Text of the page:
When Our Minds Wander
Jewish philosopher and theologian Martin Buber suggested that the name of God usually translated as "I am who I am" might better be translated as "I will be present (to you) as I will be present (to you.)" He was promising to be fully present. God is here for us. He is fully present when we open our Bibles. Just remembering that truth makes me want to be fully present also.
Without doubt, though, wandering thoughts will plague us. Missionary J. Hudson Taylor found that the hardest part of a missionary career was to have undistracted regular, prayerful Bible study. "Satan will always find you something to do," he would say, "when you ought to be occupied about that, if it is only arranging a window blind.Even John Wesley admitted in his journal that he experienced dry times in his devotions. Probably all of us will admit that at times our meditations have been lifeless, and that we have fallen asleep while reading. We seek to concentrate, to be open to the Word. We read a verse, then reread it, and suddenly discover our mind is on the phone call we need to make. We turn two pages in the Bible and realize we've read nothing.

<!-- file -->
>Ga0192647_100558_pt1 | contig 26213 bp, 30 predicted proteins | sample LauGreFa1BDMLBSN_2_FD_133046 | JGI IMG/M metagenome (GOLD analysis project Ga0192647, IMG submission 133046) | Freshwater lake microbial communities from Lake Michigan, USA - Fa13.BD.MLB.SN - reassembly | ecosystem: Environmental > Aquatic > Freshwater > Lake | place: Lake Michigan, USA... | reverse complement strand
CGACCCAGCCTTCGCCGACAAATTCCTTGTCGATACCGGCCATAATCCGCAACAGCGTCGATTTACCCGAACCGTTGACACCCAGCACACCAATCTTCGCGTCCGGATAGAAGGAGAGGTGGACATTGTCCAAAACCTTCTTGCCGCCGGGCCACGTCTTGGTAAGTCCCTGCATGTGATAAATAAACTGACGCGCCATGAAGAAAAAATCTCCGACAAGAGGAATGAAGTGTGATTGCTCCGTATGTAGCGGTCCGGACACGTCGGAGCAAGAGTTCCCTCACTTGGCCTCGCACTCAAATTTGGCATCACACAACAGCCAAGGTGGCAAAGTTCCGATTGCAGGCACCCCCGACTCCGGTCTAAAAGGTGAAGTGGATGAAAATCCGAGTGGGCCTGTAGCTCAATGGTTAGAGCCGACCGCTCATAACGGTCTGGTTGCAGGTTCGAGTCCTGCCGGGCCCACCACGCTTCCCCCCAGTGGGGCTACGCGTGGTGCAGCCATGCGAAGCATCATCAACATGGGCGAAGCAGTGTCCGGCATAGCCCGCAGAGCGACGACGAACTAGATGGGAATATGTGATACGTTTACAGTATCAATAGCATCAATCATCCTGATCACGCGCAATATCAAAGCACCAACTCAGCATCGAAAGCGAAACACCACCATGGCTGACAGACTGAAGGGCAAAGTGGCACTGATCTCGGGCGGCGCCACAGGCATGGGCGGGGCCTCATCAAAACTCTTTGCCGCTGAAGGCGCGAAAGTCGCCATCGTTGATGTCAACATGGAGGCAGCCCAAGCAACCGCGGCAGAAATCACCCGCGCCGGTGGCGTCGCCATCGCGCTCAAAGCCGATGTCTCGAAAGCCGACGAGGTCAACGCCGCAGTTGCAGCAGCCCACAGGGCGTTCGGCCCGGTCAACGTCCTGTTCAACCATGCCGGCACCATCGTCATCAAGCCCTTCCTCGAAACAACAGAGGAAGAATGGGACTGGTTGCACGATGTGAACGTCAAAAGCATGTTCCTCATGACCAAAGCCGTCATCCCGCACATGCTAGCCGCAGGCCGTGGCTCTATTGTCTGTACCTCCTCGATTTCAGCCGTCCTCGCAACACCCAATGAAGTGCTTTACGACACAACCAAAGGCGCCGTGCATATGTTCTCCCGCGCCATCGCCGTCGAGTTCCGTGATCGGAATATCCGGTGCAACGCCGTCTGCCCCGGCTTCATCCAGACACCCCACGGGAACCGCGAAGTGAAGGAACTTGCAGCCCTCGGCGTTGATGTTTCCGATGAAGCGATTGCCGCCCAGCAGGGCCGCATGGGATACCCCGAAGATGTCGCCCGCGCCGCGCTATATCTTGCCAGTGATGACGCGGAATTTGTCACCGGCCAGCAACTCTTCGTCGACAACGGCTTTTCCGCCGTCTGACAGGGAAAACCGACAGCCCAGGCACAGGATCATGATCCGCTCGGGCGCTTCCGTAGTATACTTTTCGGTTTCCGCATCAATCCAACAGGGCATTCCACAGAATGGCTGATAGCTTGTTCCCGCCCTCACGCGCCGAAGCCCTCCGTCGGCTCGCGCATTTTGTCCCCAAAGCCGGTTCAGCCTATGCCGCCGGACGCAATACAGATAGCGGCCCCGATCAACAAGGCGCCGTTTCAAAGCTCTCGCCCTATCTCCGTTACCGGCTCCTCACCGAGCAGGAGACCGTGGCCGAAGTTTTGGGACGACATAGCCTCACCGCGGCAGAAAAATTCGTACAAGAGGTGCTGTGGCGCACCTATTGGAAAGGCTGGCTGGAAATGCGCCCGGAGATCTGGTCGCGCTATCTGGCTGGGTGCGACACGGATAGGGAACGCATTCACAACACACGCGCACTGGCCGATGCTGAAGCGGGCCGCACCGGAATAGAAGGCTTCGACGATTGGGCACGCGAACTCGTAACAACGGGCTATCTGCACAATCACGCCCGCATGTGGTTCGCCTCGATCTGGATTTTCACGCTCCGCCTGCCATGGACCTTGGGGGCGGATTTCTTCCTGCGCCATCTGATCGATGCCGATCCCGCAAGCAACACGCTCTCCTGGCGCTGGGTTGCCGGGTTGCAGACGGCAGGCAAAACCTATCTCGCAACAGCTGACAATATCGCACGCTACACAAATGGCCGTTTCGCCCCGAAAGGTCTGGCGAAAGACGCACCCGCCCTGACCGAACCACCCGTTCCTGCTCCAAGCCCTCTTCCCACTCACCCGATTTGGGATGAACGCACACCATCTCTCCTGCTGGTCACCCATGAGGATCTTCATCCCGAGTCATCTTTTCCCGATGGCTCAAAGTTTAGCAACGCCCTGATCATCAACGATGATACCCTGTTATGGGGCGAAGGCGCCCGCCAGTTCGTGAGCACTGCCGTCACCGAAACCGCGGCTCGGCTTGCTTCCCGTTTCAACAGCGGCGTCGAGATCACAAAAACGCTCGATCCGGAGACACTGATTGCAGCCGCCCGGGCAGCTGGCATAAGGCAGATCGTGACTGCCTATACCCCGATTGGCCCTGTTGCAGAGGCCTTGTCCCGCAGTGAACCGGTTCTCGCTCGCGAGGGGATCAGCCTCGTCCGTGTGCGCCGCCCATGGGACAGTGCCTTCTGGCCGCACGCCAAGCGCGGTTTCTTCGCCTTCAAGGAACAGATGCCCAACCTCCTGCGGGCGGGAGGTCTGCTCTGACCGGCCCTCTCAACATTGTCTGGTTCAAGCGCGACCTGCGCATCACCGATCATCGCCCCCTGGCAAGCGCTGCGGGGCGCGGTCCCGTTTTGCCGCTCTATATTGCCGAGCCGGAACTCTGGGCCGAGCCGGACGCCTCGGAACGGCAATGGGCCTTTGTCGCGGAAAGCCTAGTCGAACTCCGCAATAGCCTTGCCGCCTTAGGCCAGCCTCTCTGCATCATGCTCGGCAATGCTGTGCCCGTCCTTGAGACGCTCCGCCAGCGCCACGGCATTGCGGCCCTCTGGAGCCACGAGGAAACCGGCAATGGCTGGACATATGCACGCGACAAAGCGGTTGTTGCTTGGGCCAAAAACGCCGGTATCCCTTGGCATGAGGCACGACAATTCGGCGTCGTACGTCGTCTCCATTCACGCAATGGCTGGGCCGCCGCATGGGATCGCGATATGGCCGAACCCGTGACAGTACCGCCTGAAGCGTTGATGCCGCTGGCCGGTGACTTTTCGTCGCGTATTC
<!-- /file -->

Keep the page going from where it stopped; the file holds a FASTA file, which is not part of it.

One thing is certain. We will not be able to read the Bible with the same intensity every time. What is going on in our lives greatly affects our ability to stay with our reading. Yet whenever great distracters come-a move, vacation, illness, family trauma- we can persistently keep that time set apart for hearing God knowing that eventually we will once again hear His voice.
Thank You, Jesus, for valuing each effort we make to hear You speak through Your Word.
"Set your minds on things above" (Colossians 3:1).